You will also attend a specific meeting every semester as part of the School of Welsh Feedback and Academic Advice Week. The aim of these individual meetings with your personal tutor will be to review and reflect on assessment marks, and the feedback received during the previous semester. It’s a good opportunity to consider your strengths and those areas needing development, as well as setting definite targets for improving your work and academic processes.

As well as receiving regular feedback from your personal tutor, you will have an independent study week each semester for guided study and a chance to catch up on assessed work, reading and revision.

You will have access through the Learning Central website to relevant multimedia material, presentations, lecture handouts, bibliographies, further links, electronic exercises and discussion circles.

The University offers a range of services including the Careers Service, the Counselling Service, the Disability and Dyslexia Service, the Student Support Service, and excellent libraries and resource centres.

How will I be assessed?

A range of assessment methods are used, including essays, examinations, presentations, portfolios and creative assignments.

Essays and examinations are used not only for assessment purposes but also as a means of developing your capacities to gather, organise, evaluate and deploy relevant information and ideas from a variety of sources in reasoned arguments. Dedicated essay workshops and individual advice enable you to produce your best work, and written feedback on essays feeds forward into future work, enabling you to develop your strengths and address any areas that need strengthening.

Individual assessments and assessments where you work as a group are used and marked by the tutor. For the group presentation your mark will be based on a combination of the group presentation mark and a mark for individual contribution. These two elements will be weighted as follows in terms of the assessment mark:

  • Group mark for the presentation – 40%
  • Individual mark for the presentation – 60%

The marker will consider the product and the process where meaningful in terms of the outcomes of the module (e.g. there may be more emphasis on the product from the perspective of second language Year 1 modules where the mark is determined on the basis of language and expression). The marker will make use of records of group meetings and classroom observation in order to facilitate this element.

Assessments in the form of oral presentations (individual and group) will be based on specific criteria based on the outcomes of the module, and module leaders will offer clear guidelines as regards the responsibilities of students, and opportunities for groups to practise working together and giving an oral presentation.

The final-year dissertation or project module provides you with an opportunity to carry out detailed research into a specific topic of interest to you and to acquire detailed knowledge about a particular field of study; to use your initiative in the collection and presentation of material; as well as presenting a clear, cogent argument and drawing appropriate conclusions.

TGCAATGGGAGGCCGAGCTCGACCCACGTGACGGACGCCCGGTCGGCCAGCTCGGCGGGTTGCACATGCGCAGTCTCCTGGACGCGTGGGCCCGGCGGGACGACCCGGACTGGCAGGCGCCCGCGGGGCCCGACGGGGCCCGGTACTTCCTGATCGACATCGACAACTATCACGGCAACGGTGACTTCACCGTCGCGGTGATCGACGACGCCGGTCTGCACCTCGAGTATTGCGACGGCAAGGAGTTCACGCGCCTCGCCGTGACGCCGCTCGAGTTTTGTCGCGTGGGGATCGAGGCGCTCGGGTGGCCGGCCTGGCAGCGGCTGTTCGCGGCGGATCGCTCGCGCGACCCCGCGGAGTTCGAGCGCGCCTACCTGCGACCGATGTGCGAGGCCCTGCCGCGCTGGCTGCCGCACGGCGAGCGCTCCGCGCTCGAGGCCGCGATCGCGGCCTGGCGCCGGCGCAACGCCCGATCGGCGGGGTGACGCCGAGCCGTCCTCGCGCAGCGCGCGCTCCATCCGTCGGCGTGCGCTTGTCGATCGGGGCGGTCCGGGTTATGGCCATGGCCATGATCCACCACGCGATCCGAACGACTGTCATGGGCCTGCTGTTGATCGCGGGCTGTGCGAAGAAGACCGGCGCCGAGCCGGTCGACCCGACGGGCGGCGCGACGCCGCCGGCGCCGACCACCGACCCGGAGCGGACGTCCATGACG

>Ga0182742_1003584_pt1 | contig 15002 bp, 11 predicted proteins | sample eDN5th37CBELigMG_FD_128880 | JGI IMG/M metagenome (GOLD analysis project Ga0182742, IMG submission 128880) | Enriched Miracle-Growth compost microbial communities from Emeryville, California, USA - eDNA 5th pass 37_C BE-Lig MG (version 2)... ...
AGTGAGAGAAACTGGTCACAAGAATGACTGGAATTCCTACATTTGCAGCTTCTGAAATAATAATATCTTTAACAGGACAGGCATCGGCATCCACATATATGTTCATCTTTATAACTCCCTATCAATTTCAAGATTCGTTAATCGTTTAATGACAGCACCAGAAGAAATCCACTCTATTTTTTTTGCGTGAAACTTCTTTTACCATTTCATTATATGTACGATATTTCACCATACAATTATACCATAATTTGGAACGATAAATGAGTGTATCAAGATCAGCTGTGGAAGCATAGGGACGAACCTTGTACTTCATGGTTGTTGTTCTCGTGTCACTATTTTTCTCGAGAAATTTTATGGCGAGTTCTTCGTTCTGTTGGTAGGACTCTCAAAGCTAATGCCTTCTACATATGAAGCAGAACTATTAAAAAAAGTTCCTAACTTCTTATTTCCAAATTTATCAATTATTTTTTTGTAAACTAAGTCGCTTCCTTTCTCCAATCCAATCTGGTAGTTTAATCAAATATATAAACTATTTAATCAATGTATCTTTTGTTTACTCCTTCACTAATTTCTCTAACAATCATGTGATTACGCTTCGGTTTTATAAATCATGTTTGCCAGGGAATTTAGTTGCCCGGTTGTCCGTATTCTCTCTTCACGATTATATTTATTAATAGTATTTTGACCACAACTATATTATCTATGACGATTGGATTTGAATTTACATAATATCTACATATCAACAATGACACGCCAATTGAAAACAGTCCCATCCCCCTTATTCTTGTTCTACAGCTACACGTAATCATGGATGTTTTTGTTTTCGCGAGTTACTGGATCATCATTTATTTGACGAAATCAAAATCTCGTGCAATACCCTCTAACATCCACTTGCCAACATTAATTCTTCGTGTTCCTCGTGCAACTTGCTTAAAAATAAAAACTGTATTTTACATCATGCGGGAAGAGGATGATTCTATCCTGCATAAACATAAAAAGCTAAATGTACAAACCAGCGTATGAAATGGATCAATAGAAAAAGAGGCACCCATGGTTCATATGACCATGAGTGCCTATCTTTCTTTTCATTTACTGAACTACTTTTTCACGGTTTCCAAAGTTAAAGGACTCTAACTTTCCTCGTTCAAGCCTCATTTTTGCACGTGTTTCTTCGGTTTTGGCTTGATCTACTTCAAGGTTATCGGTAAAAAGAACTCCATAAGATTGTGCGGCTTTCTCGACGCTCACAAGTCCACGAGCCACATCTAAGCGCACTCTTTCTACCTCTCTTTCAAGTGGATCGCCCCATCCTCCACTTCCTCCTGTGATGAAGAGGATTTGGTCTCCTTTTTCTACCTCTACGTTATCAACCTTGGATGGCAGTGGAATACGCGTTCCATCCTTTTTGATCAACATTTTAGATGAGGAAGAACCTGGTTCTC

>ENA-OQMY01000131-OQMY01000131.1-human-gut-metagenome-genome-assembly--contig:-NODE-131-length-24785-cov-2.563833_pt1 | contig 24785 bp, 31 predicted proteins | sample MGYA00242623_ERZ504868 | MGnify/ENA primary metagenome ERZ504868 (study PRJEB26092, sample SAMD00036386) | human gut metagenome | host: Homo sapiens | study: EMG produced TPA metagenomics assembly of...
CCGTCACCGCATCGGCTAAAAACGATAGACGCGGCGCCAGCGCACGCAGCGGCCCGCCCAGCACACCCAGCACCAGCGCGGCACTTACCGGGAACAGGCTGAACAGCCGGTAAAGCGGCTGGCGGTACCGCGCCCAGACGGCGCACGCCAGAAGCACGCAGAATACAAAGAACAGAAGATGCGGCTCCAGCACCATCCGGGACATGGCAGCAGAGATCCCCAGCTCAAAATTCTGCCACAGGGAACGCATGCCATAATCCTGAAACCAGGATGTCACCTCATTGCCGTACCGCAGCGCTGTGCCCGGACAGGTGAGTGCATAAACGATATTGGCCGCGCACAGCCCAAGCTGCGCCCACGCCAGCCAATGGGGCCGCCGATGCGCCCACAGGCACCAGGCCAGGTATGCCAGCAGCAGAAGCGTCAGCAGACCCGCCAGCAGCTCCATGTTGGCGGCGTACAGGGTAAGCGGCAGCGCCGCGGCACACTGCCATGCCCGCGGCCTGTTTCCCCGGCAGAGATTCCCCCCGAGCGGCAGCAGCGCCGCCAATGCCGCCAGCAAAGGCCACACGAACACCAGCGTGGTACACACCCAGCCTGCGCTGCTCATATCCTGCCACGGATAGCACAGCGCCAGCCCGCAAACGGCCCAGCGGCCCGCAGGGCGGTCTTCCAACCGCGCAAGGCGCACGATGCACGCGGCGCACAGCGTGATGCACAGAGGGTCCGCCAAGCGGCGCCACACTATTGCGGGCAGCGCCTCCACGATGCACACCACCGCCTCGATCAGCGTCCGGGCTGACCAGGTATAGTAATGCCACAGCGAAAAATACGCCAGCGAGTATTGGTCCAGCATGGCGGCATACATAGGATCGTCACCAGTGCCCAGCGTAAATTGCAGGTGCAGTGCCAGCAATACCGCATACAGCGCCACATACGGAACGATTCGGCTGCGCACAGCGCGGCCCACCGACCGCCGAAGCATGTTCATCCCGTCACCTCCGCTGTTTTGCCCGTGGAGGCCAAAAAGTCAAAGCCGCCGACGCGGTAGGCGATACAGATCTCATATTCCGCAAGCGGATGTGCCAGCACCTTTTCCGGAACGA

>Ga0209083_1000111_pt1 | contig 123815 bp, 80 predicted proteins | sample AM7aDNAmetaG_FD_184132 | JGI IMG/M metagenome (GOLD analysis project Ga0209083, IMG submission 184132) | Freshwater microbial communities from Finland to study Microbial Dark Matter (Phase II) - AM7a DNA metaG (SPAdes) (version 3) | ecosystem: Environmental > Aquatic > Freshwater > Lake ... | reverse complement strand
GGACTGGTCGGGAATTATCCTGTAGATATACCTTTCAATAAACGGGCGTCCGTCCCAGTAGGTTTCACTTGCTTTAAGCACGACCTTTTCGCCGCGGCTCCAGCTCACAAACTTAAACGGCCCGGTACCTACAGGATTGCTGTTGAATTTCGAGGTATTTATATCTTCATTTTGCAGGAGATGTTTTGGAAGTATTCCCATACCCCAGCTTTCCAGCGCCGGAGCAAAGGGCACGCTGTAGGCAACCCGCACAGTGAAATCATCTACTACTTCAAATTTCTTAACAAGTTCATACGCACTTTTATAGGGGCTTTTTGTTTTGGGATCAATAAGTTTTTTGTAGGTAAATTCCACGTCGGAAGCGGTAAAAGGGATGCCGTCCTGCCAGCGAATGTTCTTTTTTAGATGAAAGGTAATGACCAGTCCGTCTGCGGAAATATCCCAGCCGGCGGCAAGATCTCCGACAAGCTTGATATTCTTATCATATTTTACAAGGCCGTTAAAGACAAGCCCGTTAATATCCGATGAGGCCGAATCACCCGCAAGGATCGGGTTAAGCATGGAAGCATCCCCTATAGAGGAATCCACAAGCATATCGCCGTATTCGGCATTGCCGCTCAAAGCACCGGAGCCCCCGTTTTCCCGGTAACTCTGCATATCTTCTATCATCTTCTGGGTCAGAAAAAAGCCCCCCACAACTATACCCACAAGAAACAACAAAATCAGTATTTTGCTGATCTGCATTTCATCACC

We will provide you with regular feedback on your work. Feedback will be given in a variety of formats on formative and summative tasks (including oral feedback from tutors during tutorials, personalised feedback on written work, feedback in lectures and seminars, generic written feedback and feedback on tutorial performance.

Coursework will be marked by your module tutor and your tutor will give you written feedback on your work. Students will receive individual feedback on exams and you will be able to discuss your general performance with your personal tutor as part of a student self-assessment monitoring scheme.

What are the learning outcomes of this course/programme?

The learning outcomes for this Programme describe what you will be able to do as a result of your study at Cardiff University. They will help you to understand what is expected of you and academic staff will focus on precisely what they want you to achieve within each Module. 

Knowledge & Understanding:

Students completing the Programme will be able to:

  • demonstrate an awareness and understanding of the position and importance of the Welsh language in the contemporary workplace
  • demonstrate a good understanding of the development of the Welsh language and its literature in different periods, from a linguistic, literary and social perspective, and an understanding of some contemporary methods of trying to restore and promote it
  • demonstrate an understanding of a range of texts from different historical periods and genres

Intellectual Skills:

Students completing the Programme will be able to:

  • demonstrate intellectual, practical and professional skills which enable close reading, description, analysis and production of different types of texts (including creative texts)
  • analyse the core role of language in the process of creating meaning, and the ability to appreciate the affective power of language
  • appreciate how cultural preconceptions affect the process of forming opinions
  • critically evaluate texts, concepts and theories which are relevant to the Welsh language and its literature, and discuss them using appropriate vocabulary and terminology